After a poor performance in the first presidential debate two weeks ago, President Barack Obama came back strong in the second one, winning perceived victories over Mitt Romney in two instant-reaction polls — one of debate-watching registered voters, the other of debate-watchers who went into the debate uncommitted to either candidate.
A CNN survey of registered voters who watched the debate found that 46 percent said Obama won the debate and 39 percent said Romney did. The survey’s margin of error was four percentage points.
After a weak performance in the first debate, Obama outperformed expectations in the second: Seventy-three percent of respondents said Obama did better than they expected, 10 percent said he did worse, and 16 percent said he did about the same as expected. Romney, who had a much stronger performance than Obama did in the first debate, performed closer to expectations: 37 percent said he did better than expected, 28 percent said worse, and 33 percent said he performed the same.
Romney performed better on convincing respondents that he has a clear plan for solving the country’s problems: 49 percent said Romney did and 50 percent said he did not. Only 38 percent said Obama did, and 61 percent said he did not.
Respondents favored Romney on a variety of issues, including the economy (58 percent to 40 percent over Obama), taxes (51 percent to 44 percent) and the budget deficit (59 percent to 36 percent). Romney held a narrower advantage on health care, 49 percent to 46 percent. On foreign policy, 49 percent said Obama would handle it better and 47 percent said Romney would.
Obama and Romney split the advantage on more intangible measures. Romney took a slight (49 percent to 46 percent) advantage on being a stronger leader, while Obama scored points for being more likable (47 percent to 41 percent) and caring more about the audience (44 percent to 40 percent). Forty-five percent of respondents said Romney answered questions more directly and 43 percent said Obama did, while 49 percent said Obama spent more time attacking his opponent and 35 percent said Romney did.
The debate was unlikely to change many minds among CNN’s respondents: 25 percent said they were more likely to vote for Obama after the debate and 25 percent said the same about Romney. But 48 percent said they weren’t more likely to vote for either one. Debate watchers generally are more likely to be paying close attention to the campaign and more likely to already be committed to a candidate than the general population.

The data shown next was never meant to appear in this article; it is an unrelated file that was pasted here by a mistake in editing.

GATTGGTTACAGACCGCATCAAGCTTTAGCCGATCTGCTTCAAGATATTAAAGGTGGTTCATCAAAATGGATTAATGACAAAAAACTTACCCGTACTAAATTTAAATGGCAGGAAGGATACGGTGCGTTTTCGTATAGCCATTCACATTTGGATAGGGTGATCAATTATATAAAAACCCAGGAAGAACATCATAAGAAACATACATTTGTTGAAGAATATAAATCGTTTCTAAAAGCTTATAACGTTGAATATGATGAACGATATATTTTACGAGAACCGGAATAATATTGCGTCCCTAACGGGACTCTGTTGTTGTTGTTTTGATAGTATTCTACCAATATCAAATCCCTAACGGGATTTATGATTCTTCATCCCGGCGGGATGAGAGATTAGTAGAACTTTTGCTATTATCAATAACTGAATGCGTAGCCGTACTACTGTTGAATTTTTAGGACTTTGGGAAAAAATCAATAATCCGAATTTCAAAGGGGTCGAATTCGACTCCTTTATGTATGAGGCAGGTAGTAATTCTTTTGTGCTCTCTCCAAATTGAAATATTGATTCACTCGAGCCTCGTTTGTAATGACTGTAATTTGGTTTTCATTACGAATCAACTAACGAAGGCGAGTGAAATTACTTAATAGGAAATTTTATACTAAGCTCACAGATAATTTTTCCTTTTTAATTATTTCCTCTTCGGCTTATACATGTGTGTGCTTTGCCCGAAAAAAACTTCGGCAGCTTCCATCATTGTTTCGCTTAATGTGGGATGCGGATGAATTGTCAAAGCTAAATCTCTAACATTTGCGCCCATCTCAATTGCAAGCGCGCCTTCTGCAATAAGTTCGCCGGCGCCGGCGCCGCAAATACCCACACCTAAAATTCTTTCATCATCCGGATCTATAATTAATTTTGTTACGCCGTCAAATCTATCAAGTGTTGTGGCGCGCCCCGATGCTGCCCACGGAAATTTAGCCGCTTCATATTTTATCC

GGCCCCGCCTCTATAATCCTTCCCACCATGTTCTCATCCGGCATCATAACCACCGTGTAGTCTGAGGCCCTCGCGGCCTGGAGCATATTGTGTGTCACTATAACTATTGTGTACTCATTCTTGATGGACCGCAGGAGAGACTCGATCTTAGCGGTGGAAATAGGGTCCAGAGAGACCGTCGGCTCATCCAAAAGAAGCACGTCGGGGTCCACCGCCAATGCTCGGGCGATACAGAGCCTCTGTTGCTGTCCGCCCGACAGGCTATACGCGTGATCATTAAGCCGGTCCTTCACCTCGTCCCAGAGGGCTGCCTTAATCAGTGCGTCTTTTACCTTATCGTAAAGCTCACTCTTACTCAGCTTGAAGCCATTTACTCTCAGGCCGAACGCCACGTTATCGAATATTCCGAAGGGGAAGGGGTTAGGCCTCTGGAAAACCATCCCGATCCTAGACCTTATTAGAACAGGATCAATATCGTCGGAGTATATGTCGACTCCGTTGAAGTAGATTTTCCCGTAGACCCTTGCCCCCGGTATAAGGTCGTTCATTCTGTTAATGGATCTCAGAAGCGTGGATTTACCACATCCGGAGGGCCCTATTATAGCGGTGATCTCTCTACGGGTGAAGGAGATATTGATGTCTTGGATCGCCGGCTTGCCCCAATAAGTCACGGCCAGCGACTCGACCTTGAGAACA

According to CNN’s Wolf Blitzer, the sample was composed of about 33 percent Democrats and 33 percent Republicans, or about 8 percentage points more Republican than the average of all CNN polls in 2012 among all adults (not registered voters specifically). CNN surveyed 457 registered voters who had participated in a poll earlier this week, said they watched the debate, and had agreed to be re-interviewed for the post-debate poll. The margin of error of the poll is 4.5 percentage points.
A CBS News poll conducted using an online panel of uncommitted voters found a 37 percent plurality said Obama won the debate, while 30 percent said Romney did and 33 percent said it was a tie.
Romney came into the debate with a big advantage on the handling the economy among the CBS respondents, and Obama was able to close that gap slightly. Before the debate, 71 percent of respondents said Romney had the edge on handling the economy and 27 percent said Obama did. After the debate, that narrowed somewhat to a 65 percent to 34 percent advantage for Romney.
Obama held the advantage on better handling the middle class, 56 percent to 43 percent. Fifty-five percent of poll respondents said Obama gave direct answers to questions, while 49 percent said the same about Romney.
The CBS News post-debate polls are conducted using the GfK KnowledgePanel, a representative Internet panel. CBS surveyed 525 uncommitted voters who watched the debate, for a four percentage point margin of error. The CBS defines uncommitted voters as those who are totally undecided before the debate or who were leaning to a candidate, but said they may still change their minds. The survey sample was composed of 56 percent who described themselves as independents, 23 percent Democrats and 21 percent Republicans.
Microsoft Xbox, working in partnership with the the polling company YouGov, conducted a live poll among more than 30,000 respondents who tuned in to watch the debate and answered survey questions via Xbox Live’s election channel.
The Xbox sample was neither randomly selected nor scientifically projective of any larger population, and the adult participants skewed heavily younger and male.
However, the sheer size of the participant pool allowed the Xbox/YouGov pollsters to isolate 988 respondents who said they were completely undecided before the debate, and they judged Obama the winner by a 51 percent to 17 percent margin. After the debate, most remained undecided, but 28 percent said they now will vote or lean to Obama, while just 10 percent said they will vote for Romney.
Surveys from CBS and CNN, plus a Democracy Corps/Women’s Voices Women Vote focus group, found that the first debate was a resounding victory for Romney among uncommitted voters as well as debate-watchers more generally. Since that debate, national polling has trended broadly toward Romney, and the current HuffPost Pollster estimate shows the two candidates essentially tied, with Romney at 47.1 percent and Obama at 46.9 percent.
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